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obligate

[v. ob-li-geyt; adj. ob-li-git, -geyt] /v. ˈɒb lɪˌgeɪt; adj. ˈɒb lɪ gɪt, -ˌgeɪt/
verb (used with object), obligated, obligating.
1.
to bind or oblige morally or legally:
to obligate oneself to purchase a building.
2.
to pledge, commit, or bind (funds, property, etc.) to meet an obligation.
adjective
3.
morally or legally bound; obliged; constrained.
4.
necessary; essential.
5.
Biology. restricted to a particular condition of life, as certain organisms that can survive only in the absence of oxygen: obligate anaerobe (opposed to facultative).
Origin
late Middle English
1400-1450
1400-50; late Middle English obligat (adj.) < Latin obligātus (past participle of obligāre to bind), equivalent to ob- ob- + ligātus; see ligate
Related forms
obligable
[ob-li-guh-buh l] /ˈɒb lɪ gə bəl/ (Show IPA),
adjective
obligator, noun
nonobligated, adjective
preobligate, verb (used with object), preobligated, preobligating.
quasi-obligated, adjective
reobligate, verb (used with object), reobligated, reobligating.
unobligated, adjective
Can be confused
obligate, oblige.
Dictionary.com Unabridged
Based on the Random House Dictionary, © Random House, Inc. 2014.
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Examples from the web for obligated
  • As for getting people to talk when they're not obligated to, it'll be interesting to see if this new structure helps.
  • They don't seem to feel obligated to explain famine and poverty.
  • The implication is that they're now obligated to give you something back.
  • If we're going to provide universal access to ambulances, people should be universally obligated to pay into it beforehand.
  • We may, but are not obligated to, monitor any or all activity and/or content on this site.
  • Bison-backed dinosaurs would have been obligated to take up a different posture to handle all that extra bulk.
  • Even if they owe more on their mortgages than their homes are worth, many people feel obligated to repay their loans.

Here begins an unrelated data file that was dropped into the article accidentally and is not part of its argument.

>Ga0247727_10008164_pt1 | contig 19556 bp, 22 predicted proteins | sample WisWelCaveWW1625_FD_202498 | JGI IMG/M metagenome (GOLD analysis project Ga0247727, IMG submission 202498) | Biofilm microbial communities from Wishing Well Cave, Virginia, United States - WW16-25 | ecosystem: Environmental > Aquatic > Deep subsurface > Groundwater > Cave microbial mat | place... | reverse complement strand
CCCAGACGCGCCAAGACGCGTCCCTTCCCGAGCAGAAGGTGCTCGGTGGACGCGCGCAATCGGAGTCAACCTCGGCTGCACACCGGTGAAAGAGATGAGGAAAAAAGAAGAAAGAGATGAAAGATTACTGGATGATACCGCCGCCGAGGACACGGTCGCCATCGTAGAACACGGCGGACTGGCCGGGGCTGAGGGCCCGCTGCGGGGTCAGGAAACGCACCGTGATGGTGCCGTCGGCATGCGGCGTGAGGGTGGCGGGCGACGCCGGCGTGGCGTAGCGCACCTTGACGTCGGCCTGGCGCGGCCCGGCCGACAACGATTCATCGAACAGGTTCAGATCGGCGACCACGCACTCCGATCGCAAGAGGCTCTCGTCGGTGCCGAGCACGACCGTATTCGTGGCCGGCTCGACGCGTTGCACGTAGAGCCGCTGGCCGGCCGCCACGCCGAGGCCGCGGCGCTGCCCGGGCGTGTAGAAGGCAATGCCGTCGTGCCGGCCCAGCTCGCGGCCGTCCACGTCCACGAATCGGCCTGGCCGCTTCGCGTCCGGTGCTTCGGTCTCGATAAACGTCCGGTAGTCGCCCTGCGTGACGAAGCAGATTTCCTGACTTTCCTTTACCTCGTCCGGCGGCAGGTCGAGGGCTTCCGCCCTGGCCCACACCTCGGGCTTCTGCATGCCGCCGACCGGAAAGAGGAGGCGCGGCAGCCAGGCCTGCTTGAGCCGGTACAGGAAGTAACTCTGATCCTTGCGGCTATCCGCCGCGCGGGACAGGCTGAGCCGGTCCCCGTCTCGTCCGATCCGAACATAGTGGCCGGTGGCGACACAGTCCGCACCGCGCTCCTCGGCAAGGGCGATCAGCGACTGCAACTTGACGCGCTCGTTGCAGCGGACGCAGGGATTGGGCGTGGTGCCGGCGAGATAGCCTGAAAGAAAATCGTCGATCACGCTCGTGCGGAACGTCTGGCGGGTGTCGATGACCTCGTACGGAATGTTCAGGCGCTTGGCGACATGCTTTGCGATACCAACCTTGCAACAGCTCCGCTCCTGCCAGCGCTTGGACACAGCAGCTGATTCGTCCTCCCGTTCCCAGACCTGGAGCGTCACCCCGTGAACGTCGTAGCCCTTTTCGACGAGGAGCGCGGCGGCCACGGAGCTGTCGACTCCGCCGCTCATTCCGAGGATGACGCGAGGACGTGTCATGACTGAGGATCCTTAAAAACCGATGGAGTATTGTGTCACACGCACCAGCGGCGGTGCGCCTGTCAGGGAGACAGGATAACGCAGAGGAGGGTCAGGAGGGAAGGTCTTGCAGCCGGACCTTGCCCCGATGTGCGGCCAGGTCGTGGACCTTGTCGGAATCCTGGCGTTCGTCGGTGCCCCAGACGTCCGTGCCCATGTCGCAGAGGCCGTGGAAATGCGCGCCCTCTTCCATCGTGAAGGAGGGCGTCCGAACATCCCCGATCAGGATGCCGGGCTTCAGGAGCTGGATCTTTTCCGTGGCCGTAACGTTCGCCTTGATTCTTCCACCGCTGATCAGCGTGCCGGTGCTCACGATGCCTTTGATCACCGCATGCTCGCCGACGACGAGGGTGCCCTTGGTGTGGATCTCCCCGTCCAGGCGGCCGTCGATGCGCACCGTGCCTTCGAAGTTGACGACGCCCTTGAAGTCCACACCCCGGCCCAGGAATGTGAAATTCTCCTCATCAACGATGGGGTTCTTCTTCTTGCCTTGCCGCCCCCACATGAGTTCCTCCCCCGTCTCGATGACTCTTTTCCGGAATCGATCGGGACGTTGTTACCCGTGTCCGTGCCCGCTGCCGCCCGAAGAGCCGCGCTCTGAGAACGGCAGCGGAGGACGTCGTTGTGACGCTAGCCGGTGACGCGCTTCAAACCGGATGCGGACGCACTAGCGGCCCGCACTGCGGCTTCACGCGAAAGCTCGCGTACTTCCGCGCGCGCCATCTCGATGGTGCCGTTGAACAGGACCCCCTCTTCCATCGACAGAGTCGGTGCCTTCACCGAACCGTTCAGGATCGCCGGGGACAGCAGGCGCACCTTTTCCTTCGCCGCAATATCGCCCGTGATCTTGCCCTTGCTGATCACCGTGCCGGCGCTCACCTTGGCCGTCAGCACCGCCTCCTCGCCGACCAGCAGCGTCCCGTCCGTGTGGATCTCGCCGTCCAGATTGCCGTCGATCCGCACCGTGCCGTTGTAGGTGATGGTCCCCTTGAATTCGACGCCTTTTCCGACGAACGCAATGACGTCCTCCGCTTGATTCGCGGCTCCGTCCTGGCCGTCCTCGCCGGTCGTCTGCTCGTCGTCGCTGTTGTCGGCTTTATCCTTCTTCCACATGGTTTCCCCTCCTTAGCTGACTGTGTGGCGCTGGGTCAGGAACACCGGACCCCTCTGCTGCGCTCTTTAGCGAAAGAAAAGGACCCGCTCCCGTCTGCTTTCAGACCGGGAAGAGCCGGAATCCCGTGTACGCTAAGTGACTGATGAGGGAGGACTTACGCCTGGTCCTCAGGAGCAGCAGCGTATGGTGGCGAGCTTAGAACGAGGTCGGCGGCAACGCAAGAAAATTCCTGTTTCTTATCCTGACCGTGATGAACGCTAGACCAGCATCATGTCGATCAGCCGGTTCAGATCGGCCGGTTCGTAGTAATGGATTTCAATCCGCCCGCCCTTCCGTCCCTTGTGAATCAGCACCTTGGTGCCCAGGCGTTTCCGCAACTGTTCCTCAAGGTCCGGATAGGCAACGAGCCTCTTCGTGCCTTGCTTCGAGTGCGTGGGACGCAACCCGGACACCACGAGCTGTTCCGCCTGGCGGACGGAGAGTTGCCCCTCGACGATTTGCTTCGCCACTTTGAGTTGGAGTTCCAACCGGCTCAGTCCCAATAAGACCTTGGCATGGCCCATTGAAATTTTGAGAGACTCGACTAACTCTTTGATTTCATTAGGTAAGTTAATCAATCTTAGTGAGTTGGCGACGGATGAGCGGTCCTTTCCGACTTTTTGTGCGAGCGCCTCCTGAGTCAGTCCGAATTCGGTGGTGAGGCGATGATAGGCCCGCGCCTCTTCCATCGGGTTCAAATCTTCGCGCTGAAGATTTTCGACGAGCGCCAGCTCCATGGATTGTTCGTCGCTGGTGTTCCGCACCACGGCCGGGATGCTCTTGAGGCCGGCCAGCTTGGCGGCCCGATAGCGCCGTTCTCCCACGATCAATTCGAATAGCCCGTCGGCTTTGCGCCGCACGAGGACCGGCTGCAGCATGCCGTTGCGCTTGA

• And colleges are obligated by law to protect information about students.
  • For federally awarded contracts it is the amount obligated by the agency.
  • We were obligated to deliberate within the framework of the legal system.
British Dictionary definitions for obligated

obligate

/ˈɒblɪˌɡeɪt/
verb
1.
to compel, constrain, or oblige morally or legally
2.
(in the US) to bind (property, funds, etc) as security
adjective
3.
compelled, bound, or restricted
4.
(biology) able to exist under only one set of environmental conditions: an obligate parasite cannot live independently of its host Compare facultative (sense 4)
Derived Forms
obligable, adjective
obligative, adjective
obligator, noun
Word Origin
C16: from Latin obligāre to oblige
Collins English Dictionary - Complete & Unabridged 2012 Digital Edition
© William Collins Sons & Co. Ltd. 1979, 1986 © HarperCollins
Publishers 1998, 2000, 2003, 2005, 2006, 2007, 2009, 2012
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Word Origin and History for obligated

obligate

v.

1540s, "to bind, connect;" 1660s, "to put under moral obligation," back-formation from obligation, or else from Latin obligatus, past participle of obligare (see oblige). Oblige, with which it has been confused since late 17c., means "to do one a favor." Related: Obligated; obligating.

Online Etymology Dictionary, © 2010 Douglas Harper
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obligated in Medicine

obligate ob·li·gate (ŏb'lĭ-gĭt, -gāt')
adj.
Able to exist or survive only in a particular environment or by assuming a particular role.

The American Heritage® Stedman's Medical Dictionary
Copyright © 2002, 2001, 1995 by Houghton Mifflin Company. Published by Houghton Mifflin Company.
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obligated in Science
obligate
  (ŏb'lĭ-gĭt, -gāt')   
Capable of existing only in a particular environment or by assuming a particular role. An obligate aerobe, such as certain bacteria, can live only in the presence of oxygen. An obligate parasite cannot survive independently of its host. Compare facultative.
The American Heritage® Science Dictionary
Copyright © 2002. Published by Houghton Mifflin. All rights reserved.
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